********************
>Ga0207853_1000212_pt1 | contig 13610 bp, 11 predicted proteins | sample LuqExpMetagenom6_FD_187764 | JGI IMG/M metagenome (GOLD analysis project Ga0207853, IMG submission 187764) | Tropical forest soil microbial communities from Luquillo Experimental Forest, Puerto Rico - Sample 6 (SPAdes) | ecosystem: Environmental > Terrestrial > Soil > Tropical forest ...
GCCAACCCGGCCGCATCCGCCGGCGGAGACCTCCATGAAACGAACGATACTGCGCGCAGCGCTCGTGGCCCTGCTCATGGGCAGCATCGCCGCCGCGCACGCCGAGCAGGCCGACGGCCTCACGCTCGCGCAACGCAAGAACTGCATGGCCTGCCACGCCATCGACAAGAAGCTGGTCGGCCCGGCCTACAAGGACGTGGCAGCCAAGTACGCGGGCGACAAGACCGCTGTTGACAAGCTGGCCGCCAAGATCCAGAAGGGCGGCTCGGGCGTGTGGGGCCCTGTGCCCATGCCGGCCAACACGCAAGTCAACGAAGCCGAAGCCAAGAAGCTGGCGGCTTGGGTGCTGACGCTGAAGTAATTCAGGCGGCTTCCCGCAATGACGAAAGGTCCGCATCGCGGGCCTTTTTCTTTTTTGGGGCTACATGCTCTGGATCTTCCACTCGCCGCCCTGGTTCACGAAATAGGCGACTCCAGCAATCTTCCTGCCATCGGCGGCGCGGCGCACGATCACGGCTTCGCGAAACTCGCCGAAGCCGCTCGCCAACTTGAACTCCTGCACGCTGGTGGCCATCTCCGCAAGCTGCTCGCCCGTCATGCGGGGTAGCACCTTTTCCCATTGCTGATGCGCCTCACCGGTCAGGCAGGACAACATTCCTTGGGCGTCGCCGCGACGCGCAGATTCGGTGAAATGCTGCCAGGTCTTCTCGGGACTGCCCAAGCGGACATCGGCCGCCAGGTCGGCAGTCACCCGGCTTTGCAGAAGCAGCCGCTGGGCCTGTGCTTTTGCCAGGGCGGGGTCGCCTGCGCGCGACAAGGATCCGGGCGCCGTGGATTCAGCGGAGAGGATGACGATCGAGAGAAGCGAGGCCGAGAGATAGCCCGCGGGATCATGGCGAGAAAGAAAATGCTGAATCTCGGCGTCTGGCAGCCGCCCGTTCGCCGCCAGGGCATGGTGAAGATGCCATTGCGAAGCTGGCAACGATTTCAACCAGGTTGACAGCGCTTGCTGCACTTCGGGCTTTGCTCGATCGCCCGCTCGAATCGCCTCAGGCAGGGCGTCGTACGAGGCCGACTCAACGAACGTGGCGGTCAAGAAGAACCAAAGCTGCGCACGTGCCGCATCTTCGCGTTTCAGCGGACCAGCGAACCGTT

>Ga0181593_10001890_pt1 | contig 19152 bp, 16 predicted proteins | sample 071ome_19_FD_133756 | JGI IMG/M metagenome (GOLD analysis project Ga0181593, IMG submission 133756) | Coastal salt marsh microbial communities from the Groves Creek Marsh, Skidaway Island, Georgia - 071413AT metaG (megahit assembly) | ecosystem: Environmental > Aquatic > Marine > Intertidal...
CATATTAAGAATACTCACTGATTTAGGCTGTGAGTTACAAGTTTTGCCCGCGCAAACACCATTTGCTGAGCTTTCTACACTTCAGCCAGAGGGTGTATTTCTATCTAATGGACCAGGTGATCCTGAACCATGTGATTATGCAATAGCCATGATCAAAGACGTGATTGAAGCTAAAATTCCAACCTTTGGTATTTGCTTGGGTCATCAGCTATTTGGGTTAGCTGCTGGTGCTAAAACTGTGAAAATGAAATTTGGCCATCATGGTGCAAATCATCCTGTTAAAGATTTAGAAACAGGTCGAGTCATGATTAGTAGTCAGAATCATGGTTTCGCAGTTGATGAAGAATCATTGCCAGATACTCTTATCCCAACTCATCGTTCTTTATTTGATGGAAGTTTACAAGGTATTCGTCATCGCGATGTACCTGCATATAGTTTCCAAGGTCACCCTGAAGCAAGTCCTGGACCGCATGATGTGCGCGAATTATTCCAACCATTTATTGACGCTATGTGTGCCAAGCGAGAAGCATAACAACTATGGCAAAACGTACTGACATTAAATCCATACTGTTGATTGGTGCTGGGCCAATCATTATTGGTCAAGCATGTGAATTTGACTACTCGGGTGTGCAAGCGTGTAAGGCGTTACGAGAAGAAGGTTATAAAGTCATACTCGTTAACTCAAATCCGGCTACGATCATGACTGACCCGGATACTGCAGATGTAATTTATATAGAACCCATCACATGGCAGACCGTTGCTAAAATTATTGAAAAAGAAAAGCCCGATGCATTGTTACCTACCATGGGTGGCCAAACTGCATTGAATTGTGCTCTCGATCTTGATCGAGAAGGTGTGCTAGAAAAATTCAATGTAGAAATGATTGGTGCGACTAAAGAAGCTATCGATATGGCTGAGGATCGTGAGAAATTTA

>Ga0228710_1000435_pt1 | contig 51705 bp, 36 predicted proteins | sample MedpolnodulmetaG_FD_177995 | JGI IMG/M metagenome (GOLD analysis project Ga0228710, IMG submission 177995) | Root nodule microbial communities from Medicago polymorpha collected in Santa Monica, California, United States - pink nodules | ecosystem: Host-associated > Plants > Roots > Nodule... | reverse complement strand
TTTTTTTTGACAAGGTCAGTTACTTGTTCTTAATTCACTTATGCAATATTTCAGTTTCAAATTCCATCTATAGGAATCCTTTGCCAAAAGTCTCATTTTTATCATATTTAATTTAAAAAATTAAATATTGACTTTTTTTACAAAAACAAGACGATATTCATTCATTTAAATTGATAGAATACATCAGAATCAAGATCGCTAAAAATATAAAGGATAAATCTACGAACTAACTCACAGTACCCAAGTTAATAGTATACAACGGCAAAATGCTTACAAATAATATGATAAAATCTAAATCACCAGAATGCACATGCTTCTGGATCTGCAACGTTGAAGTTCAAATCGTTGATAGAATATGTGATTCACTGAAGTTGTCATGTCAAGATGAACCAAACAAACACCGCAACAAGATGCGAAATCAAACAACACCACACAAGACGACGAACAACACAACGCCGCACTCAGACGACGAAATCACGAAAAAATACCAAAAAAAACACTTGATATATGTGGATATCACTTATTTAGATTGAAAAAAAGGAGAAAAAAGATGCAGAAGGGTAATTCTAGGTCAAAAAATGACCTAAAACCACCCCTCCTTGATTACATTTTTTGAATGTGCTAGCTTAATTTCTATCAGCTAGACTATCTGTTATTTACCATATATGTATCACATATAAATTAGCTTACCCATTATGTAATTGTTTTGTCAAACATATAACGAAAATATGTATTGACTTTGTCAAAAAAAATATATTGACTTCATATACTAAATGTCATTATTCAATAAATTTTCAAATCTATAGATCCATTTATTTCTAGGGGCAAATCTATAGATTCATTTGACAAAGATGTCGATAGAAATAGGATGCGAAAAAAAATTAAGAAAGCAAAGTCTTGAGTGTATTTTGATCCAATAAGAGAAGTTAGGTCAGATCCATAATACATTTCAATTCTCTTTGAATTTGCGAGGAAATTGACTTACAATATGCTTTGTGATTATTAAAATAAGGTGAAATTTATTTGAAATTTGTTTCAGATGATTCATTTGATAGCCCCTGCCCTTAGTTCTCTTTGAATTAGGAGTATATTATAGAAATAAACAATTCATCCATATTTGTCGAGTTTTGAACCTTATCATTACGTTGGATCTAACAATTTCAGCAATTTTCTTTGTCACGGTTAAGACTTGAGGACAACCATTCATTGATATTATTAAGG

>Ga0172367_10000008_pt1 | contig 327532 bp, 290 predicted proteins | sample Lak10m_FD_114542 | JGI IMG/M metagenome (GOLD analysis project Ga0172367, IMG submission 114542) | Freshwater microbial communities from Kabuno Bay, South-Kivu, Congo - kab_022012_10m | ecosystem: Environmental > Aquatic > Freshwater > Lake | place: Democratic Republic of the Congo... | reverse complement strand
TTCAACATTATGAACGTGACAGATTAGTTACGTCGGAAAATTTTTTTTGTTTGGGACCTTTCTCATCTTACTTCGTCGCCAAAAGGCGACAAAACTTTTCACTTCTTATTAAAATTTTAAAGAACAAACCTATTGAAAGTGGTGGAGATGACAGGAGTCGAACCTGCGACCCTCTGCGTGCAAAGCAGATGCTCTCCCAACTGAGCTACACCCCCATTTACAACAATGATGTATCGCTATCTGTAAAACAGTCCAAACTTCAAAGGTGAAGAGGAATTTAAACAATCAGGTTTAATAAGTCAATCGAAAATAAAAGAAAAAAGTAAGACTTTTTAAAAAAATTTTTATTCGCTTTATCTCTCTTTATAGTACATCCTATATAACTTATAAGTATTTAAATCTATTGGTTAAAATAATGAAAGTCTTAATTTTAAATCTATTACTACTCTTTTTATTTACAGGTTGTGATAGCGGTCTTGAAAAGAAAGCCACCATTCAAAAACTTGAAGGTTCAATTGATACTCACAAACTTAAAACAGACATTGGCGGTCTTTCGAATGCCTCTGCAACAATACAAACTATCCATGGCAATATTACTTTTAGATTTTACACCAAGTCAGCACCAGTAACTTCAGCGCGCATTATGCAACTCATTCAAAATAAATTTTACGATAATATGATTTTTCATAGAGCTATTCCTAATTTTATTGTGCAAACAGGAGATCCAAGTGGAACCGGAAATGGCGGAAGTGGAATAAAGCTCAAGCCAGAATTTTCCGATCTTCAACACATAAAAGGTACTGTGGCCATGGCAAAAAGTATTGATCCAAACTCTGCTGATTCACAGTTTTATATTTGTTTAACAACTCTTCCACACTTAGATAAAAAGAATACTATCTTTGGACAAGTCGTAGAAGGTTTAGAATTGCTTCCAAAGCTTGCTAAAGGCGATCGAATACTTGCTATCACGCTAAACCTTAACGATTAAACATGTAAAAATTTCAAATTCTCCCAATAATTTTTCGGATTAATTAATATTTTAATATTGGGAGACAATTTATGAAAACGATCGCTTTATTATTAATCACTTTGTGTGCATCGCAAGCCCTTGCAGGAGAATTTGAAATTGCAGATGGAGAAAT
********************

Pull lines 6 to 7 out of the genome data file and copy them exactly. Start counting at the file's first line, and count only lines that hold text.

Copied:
TTTTTTTTGACAAGGTCAGTTACTTGTTCTTAATTCACTTATGCAATATTTCAGTTTCAAATTCCATCTATAGGAATCCTTTGCCAAAAGTCTCATTTTTATCATATTTAATTTAAAAAATTAAATATTGACTTTTTTTACAAAAACAAGACGATATTCATTCATTTAAATTGATAGAATACATCAGAATCAAGATCGCTAAAAATATAAAGGATAAATCTACGAACTAACTCACAGTACCCAAGTTAATAGTATACAACGGCAAAATGCTTACAAATAATATGATAAAATCTAAATCACCAGAATGCACATGCTTCTGGATCTGCAACGTTGAAGTTCAAATCGTTGATAGAATATGTGATTCACTGAAGTTGTCATGTCAAGATGAACCAAACAAACACCGCAACAAGATGCGAAATCAAACAACACCACACAAGACGACGAACAACACAACGCCGCACTCAGACGACGAAATCACGAAAAAATACCAAAAAAAACACTTGATATATGTGGATATCACTTATTTAGATTGAAAAAAAGGAGAAAAAAGATGCAGAAGGGTAATTCTAGGTCAAAAAATGACCTAAAACCACCCCTCCTTGATTACATTTTTTGAATGTGCTAGCTTAATTTCTATCAGCTAGACTATCTGTTATTTACCATATATGTATCACATATAAATTAGCTTACCCATTATGTAATTGTTTTGTCAAACATATAACGAAAATATGTATTGACTTTGTCAAAAAAAATATATTGACTTCATATACTAAATGTCATTATTCAATAAATTTTCAAATCTATAGATCCATTTATTTCTAGGGGCAAATCTATAGATTCATTTGACAAAGATGTCGATAGAAATAGGATGCGAAAAAAAATTAAGAAAGCAAAGTCTTGAGTGTATTTTGATCCAATAAGAGAAGTTAGGTCAGATCCATAATACATTTCAATTCTCTTTGAATTTGCGAGGAAATTGACTTACAATATGCTTTGTGATTATTAAAATAAGGTGAAATTTATTTGAAATTTGTTTCAGATGATTCATTTGATAGCCCCTGCCCTTAGTTCTCTTTGAATTAGGAGTATATTATAGAAATAAACAATTCATCCATATTTGTCGAGTTTTGAACCTTATCATTACGTTGGATCTAACAATTTCAGCAATTTTCTTTGTCACGGTTAAGACTTGAGGACAACCATTCATTGATATTATTAAGG

>Ga0172367_10000008_pt1 | contig 327532 bp, 290 predicted proteins | sample Lak10m_FD_114542 | JGI IMG/M metagenome (GOLD analysis project Ga0172367, IMG submission 114542) | Freshwater microbial communities from Kabuno Bay, South-Kivu, Congo - kab_022012_10m | ecosystem: Environmental > Aquatic > Freshwater > Lake | place: Democratic Republic of the Congo... | reverse complement strand